Corpach lies "around the corner" from Fort William, on the north shore of Loch Linnhe at the point where it curves sharply to the west and begins to narrow before widening out again to become Loch Eil.
There was a village here by about 1600, but growth had to await transport developments. In 1795 Corpach was one of the first settlements reached by the new road from Fort William which steadily snaked westwards to Arisaig. And in 1803 nearby Banavie was established as a base for the construction of the Caledonian Canal up the Great Glen to Inverness.
Corpach was where the Caledonian Canal reached Loch Linnhe and the sea. It did so by making use of Neptune's Staircase, the eight locks at Banavie, plus the three locks in Corpach itself. The canal was initially opened in 1822, and by then a ferry service was in operation between the canal basin at Corpach and Fort William. When larger steamers began to use the canal in the mid 1800s to link Inverness with Glasgow, Corpach started to grow as a popular resort. And 1902 saw the railway open from Fort William to Mallaig, with a station at Corpach.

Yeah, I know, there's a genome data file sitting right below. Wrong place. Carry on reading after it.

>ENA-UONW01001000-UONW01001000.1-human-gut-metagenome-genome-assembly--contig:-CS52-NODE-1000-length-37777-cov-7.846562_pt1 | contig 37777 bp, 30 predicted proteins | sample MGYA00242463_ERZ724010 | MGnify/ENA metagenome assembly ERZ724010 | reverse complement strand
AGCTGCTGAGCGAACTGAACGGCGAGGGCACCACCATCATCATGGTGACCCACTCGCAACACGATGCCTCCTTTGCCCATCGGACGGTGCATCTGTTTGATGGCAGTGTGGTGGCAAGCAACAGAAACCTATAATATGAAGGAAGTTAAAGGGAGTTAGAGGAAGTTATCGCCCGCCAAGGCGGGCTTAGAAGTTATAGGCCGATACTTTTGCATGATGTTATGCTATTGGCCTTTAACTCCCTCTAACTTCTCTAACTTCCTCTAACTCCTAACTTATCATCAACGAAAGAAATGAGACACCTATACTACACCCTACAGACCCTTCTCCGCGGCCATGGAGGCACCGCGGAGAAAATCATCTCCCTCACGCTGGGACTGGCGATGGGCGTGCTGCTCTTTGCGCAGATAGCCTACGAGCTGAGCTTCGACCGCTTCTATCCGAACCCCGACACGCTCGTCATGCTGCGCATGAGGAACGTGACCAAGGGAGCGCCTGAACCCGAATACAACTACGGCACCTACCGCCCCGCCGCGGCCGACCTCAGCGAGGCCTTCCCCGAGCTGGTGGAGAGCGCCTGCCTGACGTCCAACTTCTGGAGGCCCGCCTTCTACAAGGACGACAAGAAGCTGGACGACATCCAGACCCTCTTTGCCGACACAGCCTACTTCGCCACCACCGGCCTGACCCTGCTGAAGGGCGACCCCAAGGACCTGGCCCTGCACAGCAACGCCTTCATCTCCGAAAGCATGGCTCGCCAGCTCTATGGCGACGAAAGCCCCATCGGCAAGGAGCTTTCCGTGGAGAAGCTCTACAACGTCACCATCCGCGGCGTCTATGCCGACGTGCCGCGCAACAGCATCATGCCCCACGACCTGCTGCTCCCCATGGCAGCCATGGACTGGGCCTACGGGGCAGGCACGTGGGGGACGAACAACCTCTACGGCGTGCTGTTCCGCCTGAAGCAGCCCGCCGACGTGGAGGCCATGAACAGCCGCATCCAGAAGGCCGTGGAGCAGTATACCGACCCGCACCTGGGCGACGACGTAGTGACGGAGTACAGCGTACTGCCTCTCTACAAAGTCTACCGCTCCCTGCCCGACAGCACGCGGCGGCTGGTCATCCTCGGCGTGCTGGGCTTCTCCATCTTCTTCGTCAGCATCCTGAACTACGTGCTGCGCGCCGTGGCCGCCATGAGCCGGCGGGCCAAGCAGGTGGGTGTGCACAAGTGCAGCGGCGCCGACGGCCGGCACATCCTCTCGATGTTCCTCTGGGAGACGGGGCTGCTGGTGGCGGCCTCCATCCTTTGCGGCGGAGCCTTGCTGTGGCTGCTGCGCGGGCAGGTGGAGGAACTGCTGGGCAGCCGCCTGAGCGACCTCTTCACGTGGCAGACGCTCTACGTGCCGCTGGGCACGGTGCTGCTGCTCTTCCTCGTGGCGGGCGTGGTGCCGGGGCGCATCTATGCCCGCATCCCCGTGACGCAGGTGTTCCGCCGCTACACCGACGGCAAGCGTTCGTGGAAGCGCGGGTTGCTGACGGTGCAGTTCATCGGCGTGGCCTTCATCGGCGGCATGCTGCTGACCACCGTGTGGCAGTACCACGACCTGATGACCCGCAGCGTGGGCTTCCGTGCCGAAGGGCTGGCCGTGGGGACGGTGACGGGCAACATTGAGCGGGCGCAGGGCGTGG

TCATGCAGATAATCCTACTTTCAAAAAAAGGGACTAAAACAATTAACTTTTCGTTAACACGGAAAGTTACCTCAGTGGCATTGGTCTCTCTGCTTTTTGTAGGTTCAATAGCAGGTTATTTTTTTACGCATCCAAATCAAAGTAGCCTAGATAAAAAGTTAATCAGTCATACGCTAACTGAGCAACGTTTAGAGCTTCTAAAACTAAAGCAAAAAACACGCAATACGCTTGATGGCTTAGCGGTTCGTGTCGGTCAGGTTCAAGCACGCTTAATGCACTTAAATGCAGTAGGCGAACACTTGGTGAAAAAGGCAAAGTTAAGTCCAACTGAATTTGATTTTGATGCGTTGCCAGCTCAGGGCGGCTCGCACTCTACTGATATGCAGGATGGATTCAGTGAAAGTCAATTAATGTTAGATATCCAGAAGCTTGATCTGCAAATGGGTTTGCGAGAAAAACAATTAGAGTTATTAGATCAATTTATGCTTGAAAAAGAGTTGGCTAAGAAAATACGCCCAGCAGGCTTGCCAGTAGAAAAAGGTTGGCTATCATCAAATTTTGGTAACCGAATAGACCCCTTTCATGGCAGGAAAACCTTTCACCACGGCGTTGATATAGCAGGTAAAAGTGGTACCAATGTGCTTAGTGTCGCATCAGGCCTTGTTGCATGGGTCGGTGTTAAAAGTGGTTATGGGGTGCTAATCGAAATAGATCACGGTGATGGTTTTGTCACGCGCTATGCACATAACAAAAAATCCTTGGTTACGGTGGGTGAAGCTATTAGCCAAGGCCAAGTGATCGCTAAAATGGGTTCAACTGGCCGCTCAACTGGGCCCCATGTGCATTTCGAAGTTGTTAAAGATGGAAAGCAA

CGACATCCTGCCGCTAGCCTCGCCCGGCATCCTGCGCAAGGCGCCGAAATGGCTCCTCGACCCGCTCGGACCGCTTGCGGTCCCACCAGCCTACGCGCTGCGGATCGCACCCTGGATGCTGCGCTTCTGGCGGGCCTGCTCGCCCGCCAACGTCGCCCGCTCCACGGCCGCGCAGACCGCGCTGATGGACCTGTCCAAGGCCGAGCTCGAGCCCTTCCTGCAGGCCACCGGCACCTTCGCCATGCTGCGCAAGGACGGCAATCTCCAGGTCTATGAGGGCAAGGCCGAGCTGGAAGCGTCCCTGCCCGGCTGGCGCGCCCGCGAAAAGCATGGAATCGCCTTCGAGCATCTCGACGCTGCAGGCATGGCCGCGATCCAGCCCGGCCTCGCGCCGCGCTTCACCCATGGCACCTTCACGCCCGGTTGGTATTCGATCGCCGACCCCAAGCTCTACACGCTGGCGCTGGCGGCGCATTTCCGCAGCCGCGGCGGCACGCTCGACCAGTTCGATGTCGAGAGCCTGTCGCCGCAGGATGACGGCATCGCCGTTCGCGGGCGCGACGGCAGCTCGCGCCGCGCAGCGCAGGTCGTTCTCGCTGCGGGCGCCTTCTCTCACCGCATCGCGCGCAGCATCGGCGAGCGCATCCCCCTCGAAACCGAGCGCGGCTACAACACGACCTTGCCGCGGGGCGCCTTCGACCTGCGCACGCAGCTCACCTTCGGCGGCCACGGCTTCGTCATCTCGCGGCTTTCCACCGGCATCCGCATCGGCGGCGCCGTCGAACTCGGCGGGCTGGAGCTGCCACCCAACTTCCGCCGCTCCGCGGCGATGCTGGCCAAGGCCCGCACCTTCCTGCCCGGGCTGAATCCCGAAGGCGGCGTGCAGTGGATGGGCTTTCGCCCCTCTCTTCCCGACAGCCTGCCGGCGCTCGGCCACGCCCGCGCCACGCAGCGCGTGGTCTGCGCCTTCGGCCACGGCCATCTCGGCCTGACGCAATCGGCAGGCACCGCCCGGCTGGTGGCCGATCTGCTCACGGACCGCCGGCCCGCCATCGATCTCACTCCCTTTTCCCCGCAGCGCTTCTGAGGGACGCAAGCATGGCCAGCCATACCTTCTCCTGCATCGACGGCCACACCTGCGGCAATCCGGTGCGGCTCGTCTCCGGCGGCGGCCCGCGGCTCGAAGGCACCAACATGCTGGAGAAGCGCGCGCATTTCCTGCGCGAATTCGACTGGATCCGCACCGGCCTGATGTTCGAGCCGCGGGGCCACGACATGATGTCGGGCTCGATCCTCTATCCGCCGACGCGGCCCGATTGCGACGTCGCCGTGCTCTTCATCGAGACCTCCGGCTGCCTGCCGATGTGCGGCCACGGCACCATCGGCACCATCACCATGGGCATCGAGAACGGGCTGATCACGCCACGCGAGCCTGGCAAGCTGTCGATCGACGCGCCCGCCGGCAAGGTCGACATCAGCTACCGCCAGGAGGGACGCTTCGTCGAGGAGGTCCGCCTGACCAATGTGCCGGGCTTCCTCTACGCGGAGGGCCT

In the Second World War a naval repair base was established at Corpach, and in the 1960s this was redeveloped into a site for the pulp mill that, at its peak in the 1970s, employed over 900 people, provided thousands more forestry jobs across western Scotland, and consumed over 10,000 trees per day. When the pulp mill closed in 1980 some of the demand for timber was maintained through the paper and saw mills established in Corpach.
Today's Corpach provides most of what any visitor might need. There is a wide range of accommodation on offer, including hotels and the Snowgoose Mountain Centre, complete with its hostel and self catering accommodation. And in the centre of Corpach is The Treasures of the Earth, an excellent exhibition about crystals, gemstones and fossils. A little to the east of Corpach andf accessed from the A82 is the outstanding Inverlochy Castle Hotel.
And while it is not as busy as Fort William and has far fewer shops and restaurants on offer, Corpach does have two large advantages over its neighbour. The first is that its frontage on Loch Linnhe is easily accessible and very attractive (and comes complete with the added interest of the entrance to the Caledonian Canal). And the second is obvious when walking the shoreline at Corpach: it offers superb views of Ben Nevis, a mountain largely invisible from Fort William itself.